During the December 2014 regular School Board meeting, Board Member Lynne Fugate addressed a group of parents of students with special needs who had spoken in public forum, saying, “To the Special Education parents, we hear you. I talked to Dr. McIntyre – I would like for the board to have a mid-month workshop on exactly what are the Special Ed laws, exactly what’s going on…”
That hasn’t happened yet, and nowhere was the need for such a workshop more apparent than at the September regular board meeting when the Board voted 8 to 0 (Board member Patti Bounds was out of town that week) to uphold the decision of the Hearing Board and Dr. McIntyre in dismissing Stephanie and Matt Anderson’s September 29, 2014 grievance complaint under the Americans with Disabilities Act (ADA).
The Andersons have been vocal about their eight year struggle for inclusion in the general education (Gen Ed) curriculum for their son Jack, who is on the Autism spectrum, under the Individuals with Disabilities Education Act’s (IDEA) Least Restrictive Environment (knoxfocus.com/2015/01/house-jack-built-one-familys-fight-inclusion).
In many regards, things are much better for Jack now than when he started in Knox County Schools at the age of three. At that time he was placed in a Comprehensive Developmental Classroom (CDC) at Fort Sanders Special Education Preschool.
There was never discussion during the initial Individualized Education Program (IEP) meeting regarding placement options for Jack other than this fully segregated educational setting. Federal law, which applies to students age 3-21, mandates that a school follow the continuum of services, meaning that you take a child to a more restrictive environment only if the service they receive cannot feasibly be delivered in a less restrictive environment – the least restrictive being Gen Ed.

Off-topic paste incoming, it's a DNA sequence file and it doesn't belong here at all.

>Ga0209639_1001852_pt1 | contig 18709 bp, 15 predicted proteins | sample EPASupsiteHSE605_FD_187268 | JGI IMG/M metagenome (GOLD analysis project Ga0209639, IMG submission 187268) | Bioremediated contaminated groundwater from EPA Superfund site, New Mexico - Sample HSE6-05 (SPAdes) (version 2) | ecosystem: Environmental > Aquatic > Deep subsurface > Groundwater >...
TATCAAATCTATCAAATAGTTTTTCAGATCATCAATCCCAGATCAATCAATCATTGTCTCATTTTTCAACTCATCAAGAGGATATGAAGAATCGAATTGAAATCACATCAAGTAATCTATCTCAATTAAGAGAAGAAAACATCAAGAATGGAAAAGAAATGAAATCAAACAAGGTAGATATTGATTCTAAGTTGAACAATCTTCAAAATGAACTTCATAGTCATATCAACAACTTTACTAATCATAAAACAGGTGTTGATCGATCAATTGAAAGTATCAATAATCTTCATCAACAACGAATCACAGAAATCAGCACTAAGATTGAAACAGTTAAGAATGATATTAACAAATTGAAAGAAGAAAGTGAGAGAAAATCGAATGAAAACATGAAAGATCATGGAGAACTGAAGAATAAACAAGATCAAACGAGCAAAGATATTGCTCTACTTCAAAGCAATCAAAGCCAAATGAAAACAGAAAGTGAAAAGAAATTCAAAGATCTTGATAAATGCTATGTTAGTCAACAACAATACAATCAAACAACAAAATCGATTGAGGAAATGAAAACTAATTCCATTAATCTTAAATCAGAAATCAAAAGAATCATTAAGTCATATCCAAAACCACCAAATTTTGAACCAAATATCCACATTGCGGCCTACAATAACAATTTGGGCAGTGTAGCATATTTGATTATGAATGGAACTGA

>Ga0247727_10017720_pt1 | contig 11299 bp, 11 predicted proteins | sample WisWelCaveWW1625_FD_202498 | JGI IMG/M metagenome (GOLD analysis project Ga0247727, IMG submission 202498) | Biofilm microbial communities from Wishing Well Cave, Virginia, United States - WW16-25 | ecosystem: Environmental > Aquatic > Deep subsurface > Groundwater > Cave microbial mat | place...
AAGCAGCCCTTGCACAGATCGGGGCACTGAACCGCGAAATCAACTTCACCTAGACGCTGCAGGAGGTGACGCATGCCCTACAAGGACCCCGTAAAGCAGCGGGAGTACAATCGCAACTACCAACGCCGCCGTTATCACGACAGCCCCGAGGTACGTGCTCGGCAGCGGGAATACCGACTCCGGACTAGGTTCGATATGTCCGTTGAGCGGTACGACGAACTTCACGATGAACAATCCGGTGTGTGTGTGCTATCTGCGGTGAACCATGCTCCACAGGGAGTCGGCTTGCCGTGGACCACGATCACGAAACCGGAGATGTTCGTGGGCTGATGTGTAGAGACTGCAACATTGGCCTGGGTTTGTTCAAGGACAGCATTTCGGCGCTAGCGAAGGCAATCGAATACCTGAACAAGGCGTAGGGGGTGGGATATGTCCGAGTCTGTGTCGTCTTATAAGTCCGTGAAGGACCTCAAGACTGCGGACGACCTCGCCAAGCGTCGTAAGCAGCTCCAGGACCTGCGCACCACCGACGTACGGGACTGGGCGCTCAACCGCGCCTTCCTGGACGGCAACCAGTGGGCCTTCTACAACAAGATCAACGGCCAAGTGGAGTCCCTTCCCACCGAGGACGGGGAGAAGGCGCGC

In his appeal to the Board of Education, Matt Anderson said “Knox County Schools misinterprets and misapplies federal law as it relates to students with pervasive disabilities. This misinterpretation directly leads to unnecessary segregation from the general education classroom. ‘Unnecessary segregation constitutes discrimination in violation of Title II of the American Disabilities Act.’ That’s not my opinion – that last sentence is a quote from the US Department of Justice. ”
Because the correct IEP process of determining Jack’s Least Restrictive Environment was repeatedly disregarded by KCS, Jack spent the first 5 years of school full time in CDC. He continually showed he was capable of more, and by the end of second grade much of the material he was learning in the CDC was Gen Ed curriculum. But in the CDC setting, he was separated from his non-disabled peers, which is detrimental to academic, social and emotional development and a violation of his educational rights under IDEA.
At the end of second grade, the Andersons worked with Ball Camp staff to have Jack start third grade in the General Education classroom for over half of the school day. After six weeks of this newfound and successful inclusion – yet with an IEP that still listed 35 hours per week of CDC, the Andersons, were assisted by Kim Kredich in securing an IEP that accurately reflected Jack’s new placement, plus the supplementary support of an instructional assistant. With this new service delivery configuration, Jack was now in the Gen Ed classroom 5 hours per day. This was a 72% reduction in the special education Jack received, and he was successful – academically and socially